This question of investing the funds is one which the Bank and Finance Committee have constantly before them, and considerable care is exercised in dealing with investments. The present arrangements are mutually satisfactory, and do not call for any change in policy.
4 The Departmental Committee apparently incline to the view that the Bank should keep in cash and at its Bankers a balance of 5 per cent. of its deposits; that 40 per cent. or 45 per cent. should be placed with the National Debt Commissioners for investment in short term securities, and that the Corporation should have the use of the rest of the money for their own purpose or for housing advances.
The Council will remember the unsatisfactory experience in dealing with the National Debt Commissioners in connection with the temporary war-time Bank, and your Committee feel they are interpreting the opinion of the Council when they state that there can be no reversion to the practice of allowing the National Debt Commissioners to act for them in the investment of Bank moneys. It must be recognised that the Corporation, and not the Government, guarantee the Bank, and it is the responsibility of your Committee to see that the funds are wisely invested. The successful manner in which the investments have hitherto been arranged is a complete answer to the observations of the Departmental Committee on this subject.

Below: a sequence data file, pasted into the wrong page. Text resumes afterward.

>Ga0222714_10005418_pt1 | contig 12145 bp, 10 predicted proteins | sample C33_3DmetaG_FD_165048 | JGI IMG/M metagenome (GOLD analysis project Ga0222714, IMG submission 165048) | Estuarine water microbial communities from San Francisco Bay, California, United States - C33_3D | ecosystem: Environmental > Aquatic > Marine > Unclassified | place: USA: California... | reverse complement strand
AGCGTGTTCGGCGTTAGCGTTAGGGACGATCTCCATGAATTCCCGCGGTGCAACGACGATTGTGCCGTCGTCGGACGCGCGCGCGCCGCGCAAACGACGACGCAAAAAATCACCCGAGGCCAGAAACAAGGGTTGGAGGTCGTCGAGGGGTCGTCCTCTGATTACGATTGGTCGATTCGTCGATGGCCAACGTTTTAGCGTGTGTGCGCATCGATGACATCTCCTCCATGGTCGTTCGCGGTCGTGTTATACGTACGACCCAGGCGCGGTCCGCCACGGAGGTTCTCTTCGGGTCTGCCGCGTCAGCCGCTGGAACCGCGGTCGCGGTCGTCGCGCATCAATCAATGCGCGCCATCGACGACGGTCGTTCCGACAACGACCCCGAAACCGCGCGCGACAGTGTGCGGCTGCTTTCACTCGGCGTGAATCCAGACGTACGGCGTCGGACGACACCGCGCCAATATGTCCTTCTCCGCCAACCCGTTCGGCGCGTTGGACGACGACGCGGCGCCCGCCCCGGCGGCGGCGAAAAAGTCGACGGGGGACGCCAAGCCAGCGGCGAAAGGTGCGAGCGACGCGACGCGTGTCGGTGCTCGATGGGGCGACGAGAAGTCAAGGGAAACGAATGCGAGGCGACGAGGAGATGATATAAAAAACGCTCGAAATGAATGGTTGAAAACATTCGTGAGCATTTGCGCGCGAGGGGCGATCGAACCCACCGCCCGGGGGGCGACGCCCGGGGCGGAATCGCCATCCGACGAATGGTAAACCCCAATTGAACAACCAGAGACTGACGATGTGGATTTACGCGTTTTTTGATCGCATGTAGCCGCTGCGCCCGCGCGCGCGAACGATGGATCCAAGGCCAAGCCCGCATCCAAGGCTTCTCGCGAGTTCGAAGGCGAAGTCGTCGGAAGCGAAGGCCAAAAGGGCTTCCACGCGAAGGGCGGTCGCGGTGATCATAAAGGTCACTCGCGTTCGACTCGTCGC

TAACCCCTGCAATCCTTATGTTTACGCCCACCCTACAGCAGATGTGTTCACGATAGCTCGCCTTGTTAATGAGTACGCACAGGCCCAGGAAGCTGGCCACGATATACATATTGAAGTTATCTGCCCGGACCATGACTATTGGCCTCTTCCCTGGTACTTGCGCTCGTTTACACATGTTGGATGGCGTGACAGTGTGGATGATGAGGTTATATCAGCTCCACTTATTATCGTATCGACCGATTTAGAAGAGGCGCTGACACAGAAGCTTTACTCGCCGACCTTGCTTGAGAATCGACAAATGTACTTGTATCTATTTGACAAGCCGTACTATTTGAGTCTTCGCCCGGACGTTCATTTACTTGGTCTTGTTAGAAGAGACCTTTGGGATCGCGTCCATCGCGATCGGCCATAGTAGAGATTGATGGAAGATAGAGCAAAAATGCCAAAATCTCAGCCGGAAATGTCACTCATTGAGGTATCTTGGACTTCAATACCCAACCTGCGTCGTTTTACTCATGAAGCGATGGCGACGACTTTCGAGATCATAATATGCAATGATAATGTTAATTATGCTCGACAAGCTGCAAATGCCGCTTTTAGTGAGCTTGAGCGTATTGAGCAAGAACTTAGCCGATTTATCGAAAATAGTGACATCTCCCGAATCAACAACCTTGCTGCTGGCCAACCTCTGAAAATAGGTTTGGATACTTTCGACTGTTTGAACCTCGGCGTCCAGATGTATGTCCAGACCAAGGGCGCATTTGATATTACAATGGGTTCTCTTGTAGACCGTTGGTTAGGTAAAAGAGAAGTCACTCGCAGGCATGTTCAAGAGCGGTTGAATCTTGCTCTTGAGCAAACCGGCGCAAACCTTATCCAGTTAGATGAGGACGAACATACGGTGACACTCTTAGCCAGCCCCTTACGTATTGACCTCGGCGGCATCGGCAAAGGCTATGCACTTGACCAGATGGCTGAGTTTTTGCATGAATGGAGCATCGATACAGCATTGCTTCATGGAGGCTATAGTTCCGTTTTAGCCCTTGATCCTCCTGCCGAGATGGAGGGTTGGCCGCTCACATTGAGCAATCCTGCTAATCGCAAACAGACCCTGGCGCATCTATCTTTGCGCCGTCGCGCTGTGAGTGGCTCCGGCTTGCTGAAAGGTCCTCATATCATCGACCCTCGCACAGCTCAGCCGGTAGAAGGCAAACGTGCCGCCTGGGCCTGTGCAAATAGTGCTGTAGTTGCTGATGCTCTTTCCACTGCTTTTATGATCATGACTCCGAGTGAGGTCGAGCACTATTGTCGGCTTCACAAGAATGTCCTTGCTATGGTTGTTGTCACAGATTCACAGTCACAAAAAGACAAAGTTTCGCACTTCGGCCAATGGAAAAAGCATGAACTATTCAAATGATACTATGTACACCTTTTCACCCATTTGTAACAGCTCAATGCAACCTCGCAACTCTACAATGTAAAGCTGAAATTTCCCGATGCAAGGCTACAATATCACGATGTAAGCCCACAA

The Council will be pleased to learn that the Report confirms the statement so often made by your Committee that the management expenses of the Bank are below those of other Savings Banks, and the figures in the Report show that the average cost per transaction in the Birmingham Municipal Bank is 760d. as against 725d. in the Glasgow Trustee Bank, 1185d. in the Aberdeen Trustee Bank, 1039d. in the Edinburgh Trustee Bank, 1130d. in the Manchester Trustee Bank, 1367d. in the Preston Trustee Bank, 2312d. in the Airdrie Trustee Bank. or 1180d. taking all the Trustee Savings Banks together. Some eighteen months ago certain newspapers gave much prominence to a widely circulated memorandum prepared by the Actuaries of the Aberdeen Savings Bank, which sought to prove that the working expenses of a Municipal Bank would be considerably higher than those of a Trustee Savings Bank. Your Committee felt it necessary to issue a reply to such memorandum, and to emphasise the fact that the expenses of the Bank were below those of Trustee Savings Banks.
The Bradbury Committee